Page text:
Donisha’s leadership next touch down? Try the streets of Japan where she visited Fukushima and saw up close the devastation left in the wake of the Tsunami. As if sent by Jah, Rastafari, while in Japan she met the Japanese photographer who had exclusive rights to photographs her grandfather when he toured Japan. In an selfless act of gratuity, the photographer gave her a collection of photographs of her grandfather beautifully packaged in a dye-cut box with a heart-shaped closure. One Love was written in the center of the heart. For Donisha this was a lesson in how cultural leadership transcends language. Here was Donisha in Japan suddenly being a benefactor of her grandfather’s legacy–the iconinc cultural symbolism he had shared and left the world, even the very closed Japanese society. A total stranger had gotten close to her just because of cultural leadership. And as a result, he had absolutely no reservation in granting to her gifts that from an intellectual property perspective were valuable. This lesson had Donisha reflecting on the flippant way Jamaicans deal with and handle their intellectual property rights. As a Rasta woman occupying a space in the cultural landscape her lessons in Japan were pointed.
Donisha’s visit to Japan was important for another reason. It is on this trip that Donisha became involved in several voyages on the “Peace Boat”. The Peace Boat is a Japan-based international non-governmental and non-profit organization that works to promote world peace, human rights, equal and sustainable development and respect for the environment. Peace Boat seeks to create awareness and action based on effecting positive social and political change in the world.
While aboard the Peace Boat Donisha, engulfed with passion, delivered several captivating speeches that pierced into the heart of Bob Marley’s ONE LOVE, ONE HEART” message.. On her first voyage she brought back a Peace Pole to Jamaica. The 7feet pole was transported by truck from Montego Bay to Kingston where it has yet to find a home. (As an aside, perhaps its final resting place is befittingly Pinnacle). Peace Poles are four-sided pillars with the message “May Peace Prevail on Earth” inscribed on each side in a different language. There are more than 200,000 Peace Poles in 180 countries, serving as constant reminders to visualize and to pray for world peace. Despite Jamaica’s presence on the world stage, and despite the country colonial history, no Jamaican political or cultural leader has ever returned to the island with a peace pole. Donisha’s Peace Pole will be Jamaica’s first one. Donisha, on her second Peace Boat voyage, collected instruments and sports equipment for distribution to disadvantaged youths in Jamaica.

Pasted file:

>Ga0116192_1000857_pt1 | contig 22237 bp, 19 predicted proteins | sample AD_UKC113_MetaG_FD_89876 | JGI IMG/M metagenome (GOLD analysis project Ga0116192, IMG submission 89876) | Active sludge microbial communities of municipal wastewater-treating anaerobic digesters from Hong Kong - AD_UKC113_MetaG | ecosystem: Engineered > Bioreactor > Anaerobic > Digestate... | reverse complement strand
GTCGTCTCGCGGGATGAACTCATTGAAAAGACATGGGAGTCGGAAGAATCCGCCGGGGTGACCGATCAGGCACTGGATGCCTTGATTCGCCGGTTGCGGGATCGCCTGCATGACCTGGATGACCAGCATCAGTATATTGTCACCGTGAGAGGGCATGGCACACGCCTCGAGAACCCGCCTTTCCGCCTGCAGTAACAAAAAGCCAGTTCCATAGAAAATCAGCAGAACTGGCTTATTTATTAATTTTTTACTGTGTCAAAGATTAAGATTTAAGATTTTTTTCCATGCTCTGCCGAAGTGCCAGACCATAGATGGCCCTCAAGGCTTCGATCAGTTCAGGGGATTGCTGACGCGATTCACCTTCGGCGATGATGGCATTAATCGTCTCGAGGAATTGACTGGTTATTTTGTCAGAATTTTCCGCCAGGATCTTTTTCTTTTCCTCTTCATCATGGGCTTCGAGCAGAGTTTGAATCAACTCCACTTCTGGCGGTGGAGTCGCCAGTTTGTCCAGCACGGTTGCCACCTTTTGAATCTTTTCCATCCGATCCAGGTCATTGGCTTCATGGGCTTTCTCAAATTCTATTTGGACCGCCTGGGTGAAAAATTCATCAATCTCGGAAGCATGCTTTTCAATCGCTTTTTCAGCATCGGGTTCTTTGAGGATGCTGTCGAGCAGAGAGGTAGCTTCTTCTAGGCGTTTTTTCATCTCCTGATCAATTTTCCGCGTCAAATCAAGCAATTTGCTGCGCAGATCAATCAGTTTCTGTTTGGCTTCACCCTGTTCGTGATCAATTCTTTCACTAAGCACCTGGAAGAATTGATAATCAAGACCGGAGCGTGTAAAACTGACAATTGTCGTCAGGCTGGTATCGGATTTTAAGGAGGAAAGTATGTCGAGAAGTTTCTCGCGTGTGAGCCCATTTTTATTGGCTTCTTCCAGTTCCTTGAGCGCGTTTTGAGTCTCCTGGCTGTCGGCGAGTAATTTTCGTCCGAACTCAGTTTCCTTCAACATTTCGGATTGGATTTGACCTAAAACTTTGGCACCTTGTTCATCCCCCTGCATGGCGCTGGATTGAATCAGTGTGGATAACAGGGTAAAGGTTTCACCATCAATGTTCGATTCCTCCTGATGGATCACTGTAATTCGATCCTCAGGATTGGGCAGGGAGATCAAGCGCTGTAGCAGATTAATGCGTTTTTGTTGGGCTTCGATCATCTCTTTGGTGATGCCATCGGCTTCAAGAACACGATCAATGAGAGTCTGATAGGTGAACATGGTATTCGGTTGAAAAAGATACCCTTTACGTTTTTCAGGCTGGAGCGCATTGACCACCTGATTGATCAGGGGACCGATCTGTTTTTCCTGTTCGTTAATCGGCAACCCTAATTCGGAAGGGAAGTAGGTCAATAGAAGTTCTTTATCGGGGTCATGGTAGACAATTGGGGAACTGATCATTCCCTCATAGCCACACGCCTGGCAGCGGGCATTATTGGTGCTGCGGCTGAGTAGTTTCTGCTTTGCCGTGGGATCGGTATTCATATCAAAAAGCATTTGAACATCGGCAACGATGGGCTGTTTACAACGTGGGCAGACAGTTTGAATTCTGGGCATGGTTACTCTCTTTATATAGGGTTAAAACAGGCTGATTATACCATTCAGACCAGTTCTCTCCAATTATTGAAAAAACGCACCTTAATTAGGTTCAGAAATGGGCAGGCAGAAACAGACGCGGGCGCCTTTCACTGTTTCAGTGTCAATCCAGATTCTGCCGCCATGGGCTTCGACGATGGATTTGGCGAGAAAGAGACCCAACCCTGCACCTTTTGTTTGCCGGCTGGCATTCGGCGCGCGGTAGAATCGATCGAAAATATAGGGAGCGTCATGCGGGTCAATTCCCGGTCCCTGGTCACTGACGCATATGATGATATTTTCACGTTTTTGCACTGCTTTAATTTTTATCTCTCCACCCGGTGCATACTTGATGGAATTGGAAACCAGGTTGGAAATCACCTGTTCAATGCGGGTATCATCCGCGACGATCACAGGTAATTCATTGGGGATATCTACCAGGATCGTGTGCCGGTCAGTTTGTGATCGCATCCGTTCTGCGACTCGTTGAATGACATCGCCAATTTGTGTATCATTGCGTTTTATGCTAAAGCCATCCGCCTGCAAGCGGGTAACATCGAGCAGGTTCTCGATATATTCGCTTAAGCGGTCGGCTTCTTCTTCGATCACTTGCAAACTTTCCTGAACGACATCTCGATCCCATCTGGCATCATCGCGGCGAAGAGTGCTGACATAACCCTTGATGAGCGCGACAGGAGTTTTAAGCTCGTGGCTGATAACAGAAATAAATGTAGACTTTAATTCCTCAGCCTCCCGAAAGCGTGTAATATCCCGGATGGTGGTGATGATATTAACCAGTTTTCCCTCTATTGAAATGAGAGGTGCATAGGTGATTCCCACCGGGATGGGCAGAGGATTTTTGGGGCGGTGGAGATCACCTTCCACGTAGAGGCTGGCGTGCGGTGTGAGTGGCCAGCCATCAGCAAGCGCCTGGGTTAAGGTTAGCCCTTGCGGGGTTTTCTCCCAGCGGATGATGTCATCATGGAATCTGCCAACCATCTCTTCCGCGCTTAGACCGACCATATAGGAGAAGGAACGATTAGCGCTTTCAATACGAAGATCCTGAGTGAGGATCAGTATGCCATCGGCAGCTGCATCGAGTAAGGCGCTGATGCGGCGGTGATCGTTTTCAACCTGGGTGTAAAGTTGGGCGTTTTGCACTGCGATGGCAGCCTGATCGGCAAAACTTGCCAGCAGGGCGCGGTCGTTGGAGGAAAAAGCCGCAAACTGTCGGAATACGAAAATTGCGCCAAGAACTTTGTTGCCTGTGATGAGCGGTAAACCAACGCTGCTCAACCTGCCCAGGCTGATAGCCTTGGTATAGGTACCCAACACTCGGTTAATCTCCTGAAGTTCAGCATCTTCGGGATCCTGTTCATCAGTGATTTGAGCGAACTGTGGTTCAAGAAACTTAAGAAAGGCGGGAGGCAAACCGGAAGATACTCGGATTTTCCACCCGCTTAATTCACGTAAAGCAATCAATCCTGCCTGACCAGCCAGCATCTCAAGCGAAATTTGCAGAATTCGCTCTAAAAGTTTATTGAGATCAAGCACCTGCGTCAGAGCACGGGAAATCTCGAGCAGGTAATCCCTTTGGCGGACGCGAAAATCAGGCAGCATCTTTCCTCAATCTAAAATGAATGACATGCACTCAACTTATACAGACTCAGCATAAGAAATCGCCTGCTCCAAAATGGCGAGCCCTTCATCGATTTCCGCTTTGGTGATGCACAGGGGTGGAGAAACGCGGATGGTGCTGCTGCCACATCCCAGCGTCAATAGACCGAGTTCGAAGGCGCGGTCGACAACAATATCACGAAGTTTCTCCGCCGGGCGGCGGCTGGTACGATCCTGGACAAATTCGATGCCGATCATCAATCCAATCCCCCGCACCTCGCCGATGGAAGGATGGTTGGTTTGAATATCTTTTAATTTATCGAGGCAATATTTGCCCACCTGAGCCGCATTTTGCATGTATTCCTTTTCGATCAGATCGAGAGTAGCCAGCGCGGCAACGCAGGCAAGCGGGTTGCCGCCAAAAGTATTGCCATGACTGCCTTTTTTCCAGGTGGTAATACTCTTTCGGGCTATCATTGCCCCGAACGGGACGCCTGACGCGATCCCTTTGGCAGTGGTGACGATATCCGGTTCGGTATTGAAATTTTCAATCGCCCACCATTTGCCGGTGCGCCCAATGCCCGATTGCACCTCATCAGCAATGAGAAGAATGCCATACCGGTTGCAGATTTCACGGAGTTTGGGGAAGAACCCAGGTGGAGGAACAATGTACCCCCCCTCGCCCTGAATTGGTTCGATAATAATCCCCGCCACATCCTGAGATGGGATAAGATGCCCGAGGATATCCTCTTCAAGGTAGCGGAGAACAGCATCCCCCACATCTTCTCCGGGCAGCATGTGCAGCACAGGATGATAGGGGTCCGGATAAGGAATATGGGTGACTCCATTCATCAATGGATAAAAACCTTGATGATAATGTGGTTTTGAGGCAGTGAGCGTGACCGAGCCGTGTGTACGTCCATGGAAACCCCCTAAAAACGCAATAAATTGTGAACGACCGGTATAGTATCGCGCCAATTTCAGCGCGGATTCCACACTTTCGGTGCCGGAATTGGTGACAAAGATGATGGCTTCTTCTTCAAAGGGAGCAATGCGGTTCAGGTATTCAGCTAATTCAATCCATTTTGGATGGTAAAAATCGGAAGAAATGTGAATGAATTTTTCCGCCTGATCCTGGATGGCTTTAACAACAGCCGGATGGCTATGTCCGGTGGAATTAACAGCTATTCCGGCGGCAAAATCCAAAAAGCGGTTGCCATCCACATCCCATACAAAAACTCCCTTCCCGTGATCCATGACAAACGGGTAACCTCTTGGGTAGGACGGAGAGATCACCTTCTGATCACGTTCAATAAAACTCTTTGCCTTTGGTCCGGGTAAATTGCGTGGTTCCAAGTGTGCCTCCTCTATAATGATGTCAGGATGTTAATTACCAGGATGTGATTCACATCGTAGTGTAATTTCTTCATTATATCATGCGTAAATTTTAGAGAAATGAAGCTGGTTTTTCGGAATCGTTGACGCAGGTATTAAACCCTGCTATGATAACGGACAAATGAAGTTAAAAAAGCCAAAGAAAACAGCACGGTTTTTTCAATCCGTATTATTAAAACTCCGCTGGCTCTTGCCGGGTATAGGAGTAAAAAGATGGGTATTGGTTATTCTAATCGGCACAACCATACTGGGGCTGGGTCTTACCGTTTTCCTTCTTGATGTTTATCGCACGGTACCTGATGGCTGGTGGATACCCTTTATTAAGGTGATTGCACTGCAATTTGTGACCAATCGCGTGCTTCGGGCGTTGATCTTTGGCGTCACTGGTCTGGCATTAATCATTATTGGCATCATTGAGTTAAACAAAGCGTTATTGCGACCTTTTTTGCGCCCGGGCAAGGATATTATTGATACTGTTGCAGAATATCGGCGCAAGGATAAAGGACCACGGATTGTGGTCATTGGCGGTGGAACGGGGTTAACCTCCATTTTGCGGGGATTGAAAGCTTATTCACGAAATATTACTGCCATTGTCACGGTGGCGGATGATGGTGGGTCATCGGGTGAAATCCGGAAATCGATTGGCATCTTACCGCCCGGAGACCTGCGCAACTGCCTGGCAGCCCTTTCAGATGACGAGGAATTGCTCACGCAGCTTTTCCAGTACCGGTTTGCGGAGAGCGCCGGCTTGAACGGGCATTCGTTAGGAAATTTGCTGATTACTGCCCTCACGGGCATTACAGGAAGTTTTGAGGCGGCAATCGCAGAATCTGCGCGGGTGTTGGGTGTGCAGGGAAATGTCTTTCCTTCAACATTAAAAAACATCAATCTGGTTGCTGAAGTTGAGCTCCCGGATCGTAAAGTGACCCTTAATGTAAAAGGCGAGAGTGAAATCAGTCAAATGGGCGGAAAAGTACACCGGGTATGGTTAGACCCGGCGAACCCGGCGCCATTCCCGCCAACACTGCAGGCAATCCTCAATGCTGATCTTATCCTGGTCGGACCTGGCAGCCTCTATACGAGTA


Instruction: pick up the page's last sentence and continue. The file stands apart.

Hillary Clinton boldly help start an organization called Vital Voices which operates out of Washington D.C. Vital Voices Democracy Initiative raison d’etre is the worldwide creation and recognition of women as leaders. Yep. You guessed it. Absolutely, Donisha is on Vital Voices’ radar, through the efforts of Patricia Scarlett, CEO of Media Business Institute.
Donisha, now an emerging and different kind of filmmaker and director partnered up with Mikal Cushnie shot 50 Days in Africa (50DNA) for their first feature length documentary titled 50 Days In Africa. Shot in Kenya, Nigeria, Ghana, and Ethiopa, the film tells the story of two filmmakers and a musician’s journey, on the occasion of Jamaica’s 50th anniversay, from Jamaica to 6 African countries (Nigeria, Ghana, South Africa, Kenya, Ethiopia, Tanzania) to explore the African Film and Art Industries, to network and strengthen the ties between Africa and the Diaspora. How was 50 Days in Africa financed? The simple truth is that Donisha and her production partners worked their magic and made something out of nothing with Donisha helping to negotiate their way into and through the enterprise. Yes, she is the producer with an eye for making sure the deliverables are delivered. It is this creative streak in Donisha that enables her to lead through obstacles, even if it means leading from behind.
By now, you should have gotten the impression that Donhisha Is not one of those people whose heights of pontification incapacitates action. In no way can she be described as indecisive. For example, while driving back from a screening at the University of Ottawa, she read about the Nishiyuu Walkers in the Toronto Star and asked her manager to find out some more information about the Walkers. More information resulted in Donisha joining the walkers for the last leg of their journey from Victoria Island to Parliament Hill. She was warmly embraced by many of the Walkers and members of various First Nation groups who told her that her grandfather’s music was a source of inspiration to them. One of the organizers invited her to address the walkers and other invited guests at the closing reception at the Chateau Laurier in Ottawa.